Do you have an idea for a seedcorn project? Would you like to talk it through before applying? If you have an idea for a project you’d like to talk through, why not come along to our drop-in session? Drop-in session registration and info

Monday 18 January AM, Online

We Are Bristol History Commission. Paid student research project

An opportunity for a University of Bristol PGR to undertake a paid research opportunity with the University of Bristol’s Brigstow Institute that will contribute to the work of the We Are Bristol History Commission.  Brigstow are looking to appoint up to four postgraduate research project students to work alongside the initial work of the We are Bristol History Commission. More information can be found on our research projects for PGR students webpage.

Researchers with disabilities and the UK Parliament

Join UK Parliament’s Knowledge Exchange Unit to share your experience of barriers in contributing expertise to Parliament, and explore ideas to strengthen Parliament’s work with researchers with disabilities.  These online discussion groups will take place on 18th, 23rd and 24th February 2021, and contributions will shape the work of the UK Parliament Knowledge Exchange Unit.  Find out more and apply to join a session.

Learning online with MMB

By Bridget Anderson and Emma Newcombe

Everyone is talking about migration. You hear about it on the media, from news and documentaries to dramas and soaps. People talk about it in pubs and in taxis. There is no shortage of opinion, assertations and information about migration. And inevitably there are a lot of assumptions about the subject too. For example, when we think of migration why is it that we tend to focus on the movement of people from low to high income countries, particularly Europe and North America? Why aren’t young British people working as au pairs in Australia not imagined as ‘migrants’?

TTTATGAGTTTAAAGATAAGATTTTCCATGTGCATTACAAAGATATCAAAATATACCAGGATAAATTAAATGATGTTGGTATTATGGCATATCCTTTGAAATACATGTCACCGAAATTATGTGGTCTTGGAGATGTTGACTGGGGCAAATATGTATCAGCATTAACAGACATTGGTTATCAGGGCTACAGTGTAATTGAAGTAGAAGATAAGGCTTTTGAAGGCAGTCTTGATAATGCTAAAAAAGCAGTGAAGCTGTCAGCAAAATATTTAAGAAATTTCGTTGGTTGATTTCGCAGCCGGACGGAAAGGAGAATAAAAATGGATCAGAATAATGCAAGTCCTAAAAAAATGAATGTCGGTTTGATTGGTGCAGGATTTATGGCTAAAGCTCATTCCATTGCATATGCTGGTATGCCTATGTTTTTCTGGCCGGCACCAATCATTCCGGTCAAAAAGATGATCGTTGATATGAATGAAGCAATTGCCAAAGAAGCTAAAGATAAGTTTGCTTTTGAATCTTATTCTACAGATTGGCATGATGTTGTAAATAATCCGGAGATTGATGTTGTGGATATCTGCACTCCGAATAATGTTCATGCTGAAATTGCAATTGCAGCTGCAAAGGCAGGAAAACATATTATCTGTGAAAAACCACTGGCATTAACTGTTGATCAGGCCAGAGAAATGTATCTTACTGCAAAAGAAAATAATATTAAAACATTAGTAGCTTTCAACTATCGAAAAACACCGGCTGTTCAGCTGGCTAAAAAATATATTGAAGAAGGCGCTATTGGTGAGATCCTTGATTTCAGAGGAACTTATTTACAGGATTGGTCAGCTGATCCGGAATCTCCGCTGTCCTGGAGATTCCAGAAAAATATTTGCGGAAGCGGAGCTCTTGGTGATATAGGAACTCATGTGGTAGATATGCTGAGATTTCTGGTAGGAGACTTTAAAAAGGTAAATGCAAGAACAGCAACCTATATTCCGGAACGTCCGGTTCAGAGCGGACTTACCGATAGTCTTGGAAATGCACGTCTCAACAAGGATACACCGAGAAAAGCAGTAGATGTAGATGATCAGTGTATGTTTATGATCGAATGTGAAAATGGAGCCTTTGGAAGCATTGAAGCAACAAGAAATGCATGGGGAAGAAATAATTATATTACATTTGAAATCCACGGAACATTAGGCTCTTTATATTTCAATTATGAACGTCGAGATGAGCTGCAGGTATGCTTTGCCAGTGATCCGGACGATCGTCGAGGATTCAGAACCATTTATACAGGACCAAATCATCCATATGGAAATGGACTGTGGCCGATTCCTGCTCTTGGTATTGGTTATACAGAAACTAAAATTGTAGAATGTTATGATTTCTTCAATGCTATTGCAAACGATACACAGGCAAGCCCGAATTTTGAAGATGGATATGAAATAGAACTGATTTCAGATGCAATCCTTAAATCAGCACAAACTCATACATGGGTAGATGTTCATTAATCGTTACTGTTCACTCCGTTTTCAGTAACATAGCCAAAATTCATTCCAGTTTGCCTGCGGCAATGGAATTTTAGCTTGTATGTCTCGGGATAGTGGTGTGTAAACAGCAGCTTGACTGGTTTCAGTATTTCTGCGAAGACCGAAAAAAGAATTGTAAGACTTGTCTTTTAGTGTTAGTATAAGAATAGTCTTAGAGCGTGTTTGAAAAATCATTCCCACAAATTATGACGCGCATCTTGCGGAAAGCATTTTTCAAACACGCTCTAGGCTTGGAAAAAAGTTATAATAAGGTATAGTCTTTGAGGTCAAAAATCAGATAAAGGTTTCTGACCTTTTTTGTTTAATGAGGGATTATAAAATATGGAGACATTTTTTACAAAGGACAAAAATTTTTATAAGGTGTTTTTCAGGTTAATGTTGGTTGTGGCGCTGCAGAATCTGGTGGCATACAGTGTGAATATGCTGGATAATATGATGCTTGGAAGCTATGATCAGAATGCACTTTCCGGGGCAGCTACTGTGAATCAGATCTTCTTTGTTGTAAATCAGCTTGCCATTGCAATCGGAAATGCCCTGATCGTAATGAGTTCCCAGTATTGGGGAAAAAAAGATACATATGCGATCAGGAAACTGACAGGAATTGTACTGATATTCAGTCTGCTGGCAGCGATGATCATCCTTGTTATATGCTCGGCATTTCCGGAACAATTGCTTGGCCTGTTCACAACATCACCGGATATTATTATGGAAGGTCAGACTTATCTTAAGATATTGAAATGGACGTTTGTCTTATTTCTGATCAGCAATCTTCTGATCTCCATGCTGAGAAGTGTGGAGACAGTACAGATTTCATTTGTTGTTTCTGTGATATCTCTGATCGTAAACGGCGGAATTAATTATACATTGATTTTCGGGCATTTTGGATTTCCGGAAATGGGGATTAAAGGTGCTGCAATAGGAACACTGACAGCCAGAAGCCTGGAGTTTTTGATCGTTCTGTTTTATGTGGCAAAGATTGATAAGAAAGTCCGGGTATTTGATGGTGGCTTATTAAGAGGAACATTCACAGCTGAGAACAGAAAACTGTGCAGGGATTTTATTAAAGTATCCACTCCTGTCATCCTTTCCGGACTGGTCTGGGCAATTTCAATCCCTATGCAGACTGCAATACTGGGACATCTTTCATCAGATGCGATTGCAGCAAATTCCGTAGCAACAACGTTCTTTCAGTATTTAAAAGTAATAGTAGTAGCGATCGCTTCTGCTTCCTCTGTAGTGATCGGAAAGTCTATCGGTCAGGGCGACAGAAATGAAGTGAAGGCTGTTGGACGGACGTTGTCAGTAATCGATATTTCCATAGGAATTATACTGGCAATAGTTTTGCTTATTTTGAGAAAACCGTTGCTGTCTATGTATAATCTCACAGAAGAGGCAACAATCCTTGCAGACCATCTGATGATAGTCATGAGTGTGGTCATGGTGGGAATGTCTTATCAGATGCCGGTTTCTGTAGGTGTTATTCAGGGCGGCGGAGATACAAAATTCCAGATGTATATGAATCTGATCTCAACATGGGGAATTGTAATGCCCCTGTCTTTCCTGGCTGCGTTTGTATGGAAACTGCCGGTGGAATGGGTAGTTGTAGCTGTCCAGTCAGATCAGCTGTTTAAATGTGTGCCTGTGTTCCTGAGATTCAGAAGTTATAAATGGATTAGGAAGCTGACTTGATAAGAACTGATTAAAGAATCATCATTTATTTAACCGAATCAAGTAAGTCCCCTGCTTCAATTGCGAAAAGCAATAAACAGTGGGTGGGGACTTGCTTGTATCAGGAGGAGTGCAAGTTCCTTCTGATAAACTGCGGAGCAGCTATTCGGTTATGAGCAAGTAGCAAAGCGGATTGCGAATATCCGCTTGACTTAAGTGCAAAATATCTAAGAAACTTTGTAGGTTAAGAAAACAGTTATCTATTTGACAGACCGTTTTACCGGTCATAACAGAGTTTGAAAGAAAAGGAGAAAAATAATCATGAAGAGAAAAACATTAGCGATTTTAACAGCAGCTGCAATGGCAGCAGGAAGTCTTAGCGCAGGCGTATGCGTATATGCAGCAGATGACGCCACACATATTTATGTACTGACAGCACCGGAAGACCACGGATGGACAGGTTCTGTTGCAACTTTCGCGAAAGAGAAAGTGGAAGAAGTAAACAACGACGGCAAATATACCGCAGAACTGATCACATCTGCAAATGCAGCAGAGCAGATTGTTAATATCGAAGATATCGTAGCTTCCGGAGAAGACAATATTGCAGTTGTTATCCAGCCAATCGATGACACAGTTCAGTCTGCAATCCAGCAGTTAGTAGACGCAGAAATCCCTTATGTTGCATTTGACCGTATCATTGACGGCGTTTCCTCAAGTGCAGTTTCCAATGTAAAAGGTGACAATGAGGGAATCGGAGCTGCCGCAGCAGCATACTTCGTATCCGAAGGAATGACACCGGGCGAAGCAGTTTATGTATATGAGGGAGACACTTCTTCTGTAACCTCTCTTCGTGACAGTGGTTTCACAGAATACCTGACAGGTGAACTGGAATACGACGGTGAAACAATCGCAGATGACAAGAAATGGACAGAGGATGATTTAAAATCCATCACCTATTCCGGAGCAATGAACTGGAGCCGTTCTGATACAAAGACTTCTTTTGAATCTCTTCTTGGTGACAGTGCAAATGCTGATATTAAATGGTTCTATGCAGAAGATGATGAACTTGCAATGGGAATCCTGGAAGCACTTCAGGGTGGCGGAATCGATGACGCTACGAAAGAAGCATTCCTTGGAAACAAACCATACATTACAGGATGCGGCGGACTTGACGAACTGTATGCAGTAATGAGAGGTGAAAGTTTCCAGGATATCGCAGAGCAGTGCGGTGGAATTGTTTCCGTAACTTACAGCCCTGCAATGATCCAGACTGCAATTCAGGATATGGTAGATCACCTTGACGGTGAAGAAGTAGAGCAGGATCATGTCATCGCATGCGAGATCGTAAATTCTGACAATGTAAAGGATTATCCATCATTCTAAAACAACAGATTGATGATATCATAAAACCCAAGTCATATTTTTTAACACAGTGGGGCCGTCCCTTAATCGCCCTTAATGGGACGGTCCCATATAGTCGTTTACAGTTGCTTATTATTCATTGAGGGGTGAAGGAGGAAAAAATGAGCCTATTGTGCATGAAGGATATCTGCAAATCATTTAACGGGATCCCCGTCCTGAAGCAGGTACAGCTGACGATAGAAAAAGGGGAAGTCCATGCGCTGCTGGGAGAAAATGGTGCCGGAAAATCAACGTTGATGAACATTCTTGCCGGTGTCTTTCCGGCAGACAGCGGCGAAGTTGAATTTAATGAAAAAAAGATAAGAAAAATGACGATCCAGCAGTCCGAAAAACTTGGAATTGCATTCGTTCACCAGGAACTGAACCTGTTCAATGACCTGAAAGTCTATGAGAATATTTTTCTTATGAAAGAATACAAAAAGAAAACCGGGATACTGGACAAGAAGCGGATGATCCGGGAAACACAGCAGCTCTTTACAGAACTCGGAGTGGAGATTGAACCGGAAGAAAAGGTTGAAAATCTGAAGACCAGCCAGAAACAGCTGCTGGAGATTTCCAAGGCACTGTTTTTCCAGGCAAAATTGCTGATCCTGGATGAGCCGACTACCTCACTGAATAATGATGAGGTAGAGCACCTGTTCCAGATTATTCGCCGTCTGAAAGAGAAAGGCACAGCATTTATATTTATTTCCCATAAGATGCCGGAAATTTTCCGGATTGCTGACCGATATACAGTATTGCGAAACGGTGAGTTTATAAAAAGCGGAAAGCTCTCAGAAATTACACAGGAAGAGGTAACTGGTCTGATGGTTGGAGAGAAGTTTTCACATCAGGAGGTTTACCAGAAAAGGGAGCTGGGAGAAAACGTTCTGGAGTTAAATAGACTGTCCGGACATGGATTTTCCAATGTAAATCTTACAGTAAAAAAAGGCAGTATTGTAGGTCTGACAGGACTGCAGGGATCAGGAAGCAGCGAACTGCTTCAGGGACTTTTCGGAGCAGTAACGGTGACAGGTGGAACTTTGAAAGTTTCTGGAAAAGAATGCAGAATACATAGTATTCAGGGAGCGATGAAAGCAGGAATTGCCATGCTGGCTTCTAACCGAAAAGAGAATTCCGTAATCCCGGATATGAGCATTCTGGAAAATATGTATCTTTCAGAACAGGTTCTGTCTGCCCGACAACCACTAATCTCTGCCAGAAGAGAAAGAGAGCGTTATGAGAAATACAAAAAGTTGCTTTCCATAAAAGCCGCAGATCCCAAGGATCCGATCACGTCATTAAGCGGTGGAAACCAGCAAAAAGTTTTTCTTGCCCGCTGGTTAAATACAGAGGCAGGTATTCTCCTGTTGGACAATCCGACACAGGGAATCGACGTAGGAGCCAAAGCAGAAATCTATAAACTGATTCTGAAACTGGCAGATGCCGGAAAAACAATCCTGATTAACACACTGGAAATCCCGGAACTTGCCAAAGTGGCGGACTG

At Migration Mobilities Bristol (MMB) we think it is interesting to step back and look at the many different definitions and understandings of ‘migrant’, and the kinds of questions and methods that characterise different disciplines’ engagement with the field. We are very excited to say we have launched a free online course on Future Learn – ‘Migration, Mobilities and Citizenship’ – that will be part of the Bristol Futures portfolio. We are also opening registration for ‘The MMB Online Academy 2021’, which will run May to July next year. Read the full post here.